Last month a University of Florida team led by Dr Paul Carney was given the green light to study the effects of cannabis oil on children with epilepsy. The trial will include 50 participants from the state who have exhausted other treatment options. Dr Carney also aims to use the drug Epidiolex.

Finally, on the medical front, a trial of 50 dementia patients, conducted by the Radboud University Medical Center (The Netherlands) has unfortunately revealed that cannabis pills tested for potential positive effects on agitation, aggression and wandering in dementia patients have proven no more effective than a placebo. While initial news is not encouraging, the University may go on to repeat the tests with higher doses.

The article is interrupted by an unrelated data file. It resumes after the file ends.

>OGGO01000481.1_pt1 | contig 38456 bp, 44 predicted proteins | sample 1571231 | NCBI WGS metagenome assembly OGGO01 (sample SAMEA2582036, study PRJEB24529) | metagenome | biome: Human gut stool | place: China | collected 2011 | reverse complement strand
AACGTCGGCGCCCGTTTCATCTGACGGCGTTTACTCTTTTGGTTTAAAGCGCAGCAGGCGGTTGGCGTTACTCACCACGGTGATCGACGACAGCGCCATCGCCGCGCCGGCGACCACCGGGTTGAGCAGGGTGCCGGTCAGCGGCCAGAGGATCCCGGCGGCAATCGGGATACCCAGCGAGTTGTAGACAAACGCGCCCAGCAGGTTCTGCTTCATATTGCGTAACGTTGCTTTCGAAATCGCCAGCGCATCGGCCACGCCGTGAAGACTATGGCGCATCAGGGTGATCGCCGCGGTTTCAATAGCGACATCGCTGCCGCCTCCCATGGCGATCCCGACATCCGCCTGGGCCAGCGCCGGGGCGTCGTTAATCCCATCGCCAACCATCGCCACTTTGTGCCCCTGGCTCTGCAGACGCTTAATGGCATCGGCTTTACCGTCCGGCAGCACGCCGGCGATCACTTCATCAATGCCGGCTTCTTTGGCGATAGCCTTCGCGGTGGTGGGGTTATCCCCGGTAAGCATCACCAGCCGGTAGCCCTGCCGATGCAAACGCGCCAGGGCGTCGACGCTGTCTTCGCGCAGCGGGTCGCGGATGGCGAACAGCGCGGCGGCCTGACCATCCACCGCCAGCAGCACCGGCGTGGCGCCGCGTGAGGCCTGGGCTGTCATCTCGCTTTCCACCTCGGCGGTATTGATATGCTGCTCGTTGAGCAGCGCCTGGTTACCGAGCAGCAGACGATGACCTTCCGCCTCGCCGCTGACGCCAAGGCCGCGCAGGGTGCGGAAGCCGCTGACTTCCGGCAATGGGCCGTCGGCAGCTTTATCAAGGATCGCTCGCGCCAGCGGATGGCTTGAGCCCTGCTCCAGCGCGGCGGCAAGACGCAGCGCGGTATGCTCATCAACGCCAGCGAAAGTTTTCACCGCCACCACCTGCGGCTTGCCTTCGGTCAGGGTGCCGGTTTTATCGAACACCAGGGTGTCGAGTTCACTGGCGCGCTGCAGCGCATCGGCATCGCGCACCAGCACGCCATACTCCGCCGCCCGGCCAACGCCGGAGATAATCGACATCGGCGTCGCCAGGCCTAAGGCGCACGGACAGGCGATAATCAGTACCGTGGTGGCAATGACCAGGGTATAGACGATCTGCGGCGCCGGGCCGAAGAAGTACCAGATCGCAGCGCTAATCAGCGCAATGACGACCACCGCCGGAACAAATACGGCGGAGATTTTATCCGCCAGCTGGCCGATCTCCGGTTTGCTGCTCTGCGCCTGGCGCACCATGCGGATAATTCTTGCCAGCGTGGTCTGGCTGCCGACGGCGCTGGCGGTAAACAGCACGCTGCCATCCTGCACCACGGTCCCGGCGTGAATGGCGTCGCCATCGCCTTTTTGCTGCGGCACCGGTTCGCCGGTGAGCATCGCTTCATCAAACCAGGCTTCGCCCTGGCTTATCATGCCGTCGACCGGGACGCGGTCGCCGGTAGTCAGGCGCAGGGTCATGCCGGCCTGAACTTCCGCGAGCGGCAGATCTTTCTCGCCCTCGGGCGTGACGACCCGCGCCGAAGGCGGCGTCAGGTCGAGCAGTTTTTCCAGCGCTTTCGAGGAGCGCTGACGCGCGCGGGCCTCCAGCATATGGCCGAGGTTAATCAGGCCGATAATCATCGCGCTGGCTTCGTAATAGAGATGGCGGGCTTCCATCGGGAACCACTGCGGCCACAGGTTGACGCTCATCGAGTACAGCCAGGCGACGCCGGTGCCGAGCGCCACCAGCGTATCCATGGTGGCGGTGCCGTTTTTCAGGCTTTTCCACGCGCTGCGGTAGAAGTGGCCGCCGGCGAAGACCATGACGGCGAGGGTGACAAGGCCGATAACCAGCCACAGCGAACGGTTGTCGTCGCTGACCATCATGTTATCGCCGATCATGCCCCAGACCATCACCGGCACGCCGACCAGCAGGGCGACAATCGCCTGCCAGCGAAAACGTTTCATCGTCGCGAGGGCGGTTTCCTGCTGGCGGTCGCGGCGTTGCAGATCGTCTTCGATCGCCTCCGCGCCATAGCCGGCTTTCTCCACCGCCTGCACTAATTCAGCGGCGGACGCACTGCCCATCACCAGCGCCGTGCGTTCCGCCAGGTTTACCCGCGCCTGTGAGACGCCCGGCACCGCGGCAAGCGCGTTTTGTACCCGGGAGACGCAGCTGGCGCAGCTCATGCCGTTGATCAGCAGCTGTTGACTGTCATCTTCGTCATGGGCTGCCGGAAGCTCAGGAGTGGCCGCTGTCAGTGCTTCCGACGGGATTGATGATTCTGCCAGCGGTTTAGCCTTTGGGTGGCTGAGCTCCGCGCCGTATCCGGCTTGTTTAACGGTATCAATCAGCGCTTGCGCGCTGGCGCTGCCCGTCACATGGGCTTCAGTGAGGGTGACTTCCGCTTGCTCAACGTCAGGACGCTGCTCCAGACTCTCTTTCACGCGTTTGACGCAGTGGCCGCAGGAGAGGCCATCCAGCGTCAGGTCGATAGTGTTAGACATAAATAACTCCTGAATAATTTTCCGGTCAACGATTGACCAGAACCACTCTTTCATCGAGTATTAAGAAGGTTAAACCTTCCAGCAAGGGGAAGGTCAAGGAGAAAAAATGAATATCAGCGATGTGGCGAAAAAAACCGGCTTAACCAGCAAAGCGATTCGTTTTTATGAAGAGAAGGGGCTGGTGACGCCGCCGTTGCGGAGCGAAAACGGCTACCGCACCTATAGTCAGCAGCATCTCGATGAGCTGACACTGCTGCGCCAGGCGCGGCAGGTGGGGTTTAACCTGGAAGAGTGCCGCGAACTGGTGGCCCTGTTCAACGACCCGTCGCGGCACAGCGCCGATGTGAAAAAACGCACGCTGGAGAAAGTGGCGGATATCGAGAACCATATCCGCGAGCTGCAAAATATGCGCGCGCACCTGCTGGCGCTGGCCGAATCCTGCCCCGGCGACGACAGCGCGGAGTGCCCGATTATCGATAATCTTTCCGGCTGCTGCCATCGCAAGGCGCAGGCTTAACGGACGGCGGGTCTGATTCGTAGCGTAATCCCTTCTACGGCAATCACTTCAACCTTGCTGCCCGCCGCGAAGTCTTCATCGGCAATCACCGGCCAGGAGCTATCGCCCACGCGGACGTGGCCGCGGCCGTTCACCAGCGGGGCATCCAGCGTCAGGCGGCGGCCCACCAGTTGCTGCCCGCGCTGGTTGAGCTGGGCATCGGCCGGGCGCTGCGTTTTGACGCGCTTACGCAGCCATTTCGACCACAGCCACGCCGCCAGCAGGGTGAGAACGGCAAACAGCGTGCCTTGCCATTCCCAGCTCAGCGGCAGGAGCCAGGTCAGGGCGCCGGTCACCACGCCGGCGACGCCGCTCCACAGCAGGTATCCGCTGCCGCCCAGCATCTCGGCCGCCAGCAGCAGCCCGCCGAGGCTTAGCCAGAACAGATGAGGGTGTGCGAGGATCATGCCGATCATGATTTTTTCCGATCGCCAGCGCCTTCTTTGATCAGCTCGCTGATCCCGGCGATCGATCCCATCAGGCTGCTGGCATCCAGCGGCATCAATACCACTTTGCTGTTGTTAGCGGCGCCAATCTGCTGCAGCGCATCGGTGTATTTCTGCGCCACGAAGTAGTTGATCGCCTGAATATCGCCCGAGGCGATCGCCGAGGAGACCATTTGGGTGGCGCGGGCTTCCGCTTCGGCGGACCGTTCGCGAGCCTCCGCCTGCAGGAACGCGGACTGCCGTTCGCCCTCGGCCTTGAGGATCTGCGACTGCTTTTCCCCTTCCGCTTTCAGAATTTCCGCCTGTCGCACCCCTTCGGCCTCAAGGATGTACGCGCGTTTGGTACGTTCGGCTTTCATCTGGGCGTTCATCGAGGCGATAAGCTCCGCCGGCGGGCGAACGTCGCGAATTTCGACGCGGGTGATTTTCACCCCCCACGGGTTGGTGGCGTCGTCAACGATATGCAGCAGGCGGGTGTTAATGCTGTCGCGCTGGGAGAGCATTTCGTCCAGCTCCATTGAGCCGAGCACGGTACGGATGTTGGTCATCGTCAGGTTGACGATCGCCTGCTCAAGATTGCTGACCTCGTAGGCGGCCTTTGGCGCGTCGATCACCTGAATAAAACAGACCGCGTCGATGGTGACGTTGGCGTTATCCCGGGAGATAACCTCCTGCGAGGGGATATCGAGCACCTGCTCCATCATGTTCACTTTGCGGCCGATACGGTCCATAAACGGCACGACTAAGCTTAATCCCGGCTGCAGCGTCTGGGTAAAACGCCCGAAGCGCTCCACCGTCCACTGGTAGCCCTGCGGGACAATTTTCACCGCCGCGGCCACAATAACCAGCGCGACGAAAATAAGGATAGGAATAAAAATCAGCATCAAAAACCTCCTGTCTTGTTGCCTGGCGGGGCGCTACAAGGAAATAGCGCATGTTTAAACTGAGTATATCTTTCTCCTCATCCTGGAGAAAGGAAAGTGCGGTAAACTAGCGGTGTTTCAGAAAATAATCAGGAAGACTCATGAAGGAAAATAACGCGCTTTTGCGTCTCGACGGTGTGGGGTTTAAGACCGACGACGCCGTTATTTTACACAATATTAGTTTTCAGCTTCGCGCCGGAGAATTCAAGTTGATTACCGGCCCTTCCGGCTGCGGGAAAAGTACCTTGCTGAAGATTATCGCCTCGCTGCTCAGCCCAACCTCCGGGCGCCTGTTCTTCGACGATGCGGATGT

Stepping away from medicinal, research and investigations into non-medicinal cannabis use have also continued, with initial findings released in May. Of note, a University of Adelaide report has found that while Australians are less likely to have a drinking problem than Britons or Americans, when it comes to illicit drugs like cannabis, opioids and ecstasy, more Australians like to indulge – with almost double the number of Australians smoking cannabis in the last 12 months compared to the figures for Great Britain. Likewise, results for ecstasy and amphetamine-type drug use in the last 12 months in Australia was around double that of the UK.

Along the same vein, a investigation undertaken in May, revealed more than 9000 individual listings for drugs were made available to Australians on dark web marketplace, Agora. Stimulants were most available, followed by cannabis, with the top tier vendors selling up to $800,000 worth of drugs each month.